Cash is still king in Southeast Asia, but the region is poised to embrace e-payments—with broad implications for the region's economies and around the world.
Around the world, mobile phones are becoming more pervasive and more functional, offering the ideal platform for digital banking and payments. With the swipe of a screen or scan of a QR code, consumers can use payment apps to shop virtually and zip through retail checkout lines.
While the e-payment trend in ASEAN has several drivers, pressure from both new entrants and consumers make it a classic model of disruption.
While this shift has implications in developed markets, it's noteworthy in regions where consumers rely heavily on cash and have reduced access to traditional banking. In the 10 counties of the Association of Southeast Asian Nations (ASEAN), several forces are now coming together to drive demand for e-payments—with implications for these economies, as well as payments mechanisms in other parts of the world.
“In our view, this goes beyond the money that can be made from processing payments," says Nick Lord, head of ASEAN banks research. “It's also about payments as a gateway to deposits and other financial products, potentially transferring value away from banks and toward non-banks."
In a report from Morgan Stanley Research, Lord and his colleagues examine how the nature of disruption varies widely in ASEAN countries, with various outcomes for the three key players in payments: banks, telecommunications companies and independents, such as non-bank e-wallet operators.
While the e-payment trend has several drivers—faster mobile speeds, growth in e-commerce, government policies and real-time payments—pressure from both new entrants and consumers make it a classic model of disruption.
This model of disruption often follows an “S-curve.” As a new product/service/idea is launched into the market, it is slowly adopted by consumers. If conditions are right, the adoption rapidly accelerates before it matures. Lord and his colleagues believe this S-curve is now occurring in cashless payments in some countries of ASEAN.
China Has Shown the Classic "S-Curve" of Disruption
The Curve in the U.S. and EU Has Been Linear, Benefitting Incumbents
In other regions of the world, payments disruption has followed two paths. In China, market share in some areas where financial infrastructure was less developed shifted from banks to new entrants. But in the U.S and EU, financial infrastructure has been more developed, so incumbents have not faced the same level of disruption.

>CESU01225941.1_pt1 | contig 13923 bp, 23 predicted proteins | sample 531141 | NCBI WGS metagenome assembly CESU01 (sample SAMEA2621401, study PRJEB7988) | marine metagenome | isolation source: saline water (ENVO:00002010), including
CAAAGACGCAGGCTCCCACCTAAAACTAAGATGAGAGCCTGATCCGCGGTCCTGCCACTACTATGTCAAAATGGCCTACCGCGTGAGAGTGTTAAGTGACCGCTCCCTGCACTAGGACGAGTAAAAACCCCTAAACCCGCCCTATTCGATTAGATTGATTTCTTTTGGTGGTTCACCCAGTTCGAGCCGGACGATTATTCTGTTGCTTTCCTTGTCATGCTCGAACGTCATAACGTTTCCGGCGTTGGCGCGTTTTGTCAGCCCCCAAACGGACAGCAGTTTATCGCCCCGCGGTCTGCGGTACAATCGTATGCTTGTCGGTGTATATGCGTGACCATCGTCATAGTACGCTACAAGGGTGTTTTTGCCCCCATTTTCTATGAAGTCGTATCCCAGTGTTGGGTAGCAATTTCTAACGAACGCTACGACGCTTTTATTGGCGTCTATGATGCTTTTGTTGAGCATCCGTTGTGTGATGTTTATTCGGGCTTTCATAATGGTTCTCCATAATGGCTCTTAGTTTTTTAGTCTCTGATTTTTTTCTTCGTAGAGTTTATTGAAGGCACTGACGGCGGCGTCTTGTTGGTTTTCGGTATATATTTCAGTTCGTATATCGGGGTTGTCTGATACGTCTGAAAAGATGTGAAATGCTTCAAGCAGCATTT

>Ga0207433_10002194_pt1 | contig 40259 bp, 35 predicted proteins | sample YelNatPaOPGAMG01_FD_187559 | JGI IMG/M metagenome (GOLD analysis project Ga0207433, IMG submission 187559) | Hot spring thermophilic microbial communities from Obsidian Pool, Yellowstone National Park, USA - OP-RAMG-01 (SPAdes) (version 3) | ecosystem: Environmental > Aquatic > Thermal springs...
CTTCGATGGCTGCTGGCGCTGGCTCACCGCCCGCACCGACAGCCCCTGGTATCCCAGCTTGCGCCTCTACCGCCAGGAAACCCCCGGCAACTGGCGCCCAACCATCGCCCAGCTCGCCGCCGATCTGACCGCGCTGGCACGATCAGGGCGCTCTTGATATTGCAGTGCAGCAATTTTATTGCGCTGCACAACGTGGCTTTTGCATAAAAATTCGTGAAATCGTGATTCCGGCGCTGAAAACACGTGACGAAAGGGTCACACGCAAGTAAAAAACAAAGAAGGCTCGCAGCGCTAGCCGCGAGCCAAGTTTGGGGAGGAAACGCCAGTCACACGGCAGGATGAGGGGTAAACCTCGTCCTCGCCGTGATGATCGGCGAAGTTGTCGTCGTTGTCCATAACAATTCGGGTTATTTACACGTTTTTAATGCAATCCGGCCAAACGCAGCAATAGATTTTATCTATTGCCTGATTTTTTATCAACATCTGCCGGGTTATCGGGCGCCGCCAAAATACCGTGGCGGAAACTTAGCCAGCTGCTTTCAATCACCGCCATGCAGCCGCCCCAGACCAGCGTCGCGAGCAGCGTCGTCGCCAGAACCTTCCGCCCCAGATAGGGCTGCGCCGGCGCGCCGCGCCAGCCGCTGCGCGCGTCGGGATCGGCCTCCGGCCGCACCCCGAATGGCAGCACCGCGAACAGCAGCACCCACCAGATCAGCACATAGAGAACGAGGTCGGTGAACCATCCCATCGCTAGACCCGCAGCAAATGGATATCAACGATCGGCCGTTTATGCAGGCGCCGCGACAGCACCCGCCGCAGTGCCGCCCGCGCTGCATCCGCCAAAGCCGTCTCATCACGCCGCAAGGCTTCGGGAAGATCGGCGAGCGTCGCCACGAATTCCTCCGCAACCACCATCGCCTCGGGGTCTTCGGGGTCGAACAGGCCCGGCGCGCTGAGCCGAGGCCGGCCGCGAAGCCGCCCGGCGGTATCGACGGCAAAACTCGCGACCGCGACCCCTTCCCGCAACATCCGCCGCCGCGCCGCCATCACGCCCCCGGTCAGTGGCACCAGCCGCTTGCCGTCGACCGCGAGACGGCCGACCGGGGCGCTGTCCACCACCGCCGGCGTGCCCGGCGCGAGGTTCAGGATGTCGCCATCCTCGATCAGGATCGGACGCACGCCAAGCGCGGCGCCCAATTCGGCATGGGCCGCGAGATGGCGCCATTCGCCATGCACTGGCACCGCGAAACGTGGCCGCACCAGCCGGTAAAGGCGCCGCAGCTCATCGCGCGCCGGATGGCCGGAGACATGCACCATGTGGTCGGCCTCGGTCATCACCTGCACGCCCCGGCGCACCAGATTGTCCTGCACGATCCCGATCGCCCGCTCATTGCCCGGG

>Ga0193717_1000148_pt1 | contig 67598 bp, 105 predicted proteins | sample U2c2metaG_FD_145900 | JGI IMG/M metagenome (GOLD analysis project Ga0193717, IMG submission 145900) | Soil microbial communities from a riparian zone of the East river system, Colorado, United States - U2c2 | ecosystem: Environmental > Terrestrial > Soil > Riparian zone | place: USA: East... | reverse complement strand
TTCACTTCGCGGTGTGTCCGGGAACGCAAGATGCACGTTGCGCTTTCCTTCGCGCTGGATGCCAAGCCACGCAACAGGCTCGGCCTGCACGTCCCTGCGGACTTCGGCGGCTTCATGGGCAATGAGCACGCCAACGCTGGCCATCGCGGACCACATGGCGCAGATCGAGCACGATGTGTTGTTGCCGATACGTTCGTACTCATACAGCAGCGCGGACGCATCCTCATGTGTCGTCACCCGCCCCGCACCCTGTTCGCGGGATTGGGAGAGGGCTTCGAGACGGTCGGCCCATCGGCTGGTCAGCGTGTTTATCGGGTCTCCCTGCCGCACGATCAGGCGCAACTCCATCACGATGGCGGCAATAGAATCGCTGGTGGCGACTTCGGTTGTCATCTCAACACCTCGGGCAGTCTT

In much the same way as China, U.S. and EU, investment opportunities for e-payments in ASEAN differ according to region. Consumer behavior is a big factor, but existing financial infrastructure and government policies also influence the pace of change.
In Singapore and Thailand, regulatory intervention has helped promote the early adoption of real time transfers, giving incumbent banks an edge over independent e-wallet operators. Erosion of pricing for money transfers—in some cases driven by regulators—has also helped cement incumbent positioning. The same developments are now beginning to unfold in Malaysia.
Contrast this with the Philippines and Indonesia, which are still in the very early stages of change. Virtually all consumer transactions in Indonesia are still handled with cash. In these countries, the financial infrastructure is less developed and the regulatory response has been slower. Banks also charge more for simple transactions. This climate provides the opportunity for non-bank players like telcos (in the Philippines) and independents (in Indonesia) to make headway in e-payments.
For ASEAN countries as whole, however, independent payment companies still have the most to gain from a widespread move from cash to digital payments. Morgan Stanley estimates that banks in the region could lose US$13-$15 billion in value across ASEAN to non-bank operators by 2022, with anywhere from $6.4 billion to $9.3 billion of that going to independents.
2022 Value Creation from e-Wallets (in U.S. $)
This isn't to say banks won't ultimately benefit. ASEAN banks could more than make up for that loss with anywhere from $20 billion to $24 billion worth of savings associated with moving services away from costly branches and onto their digital platforms. Finally, consumers should also be winners from the shift thanks to lower transaction fees.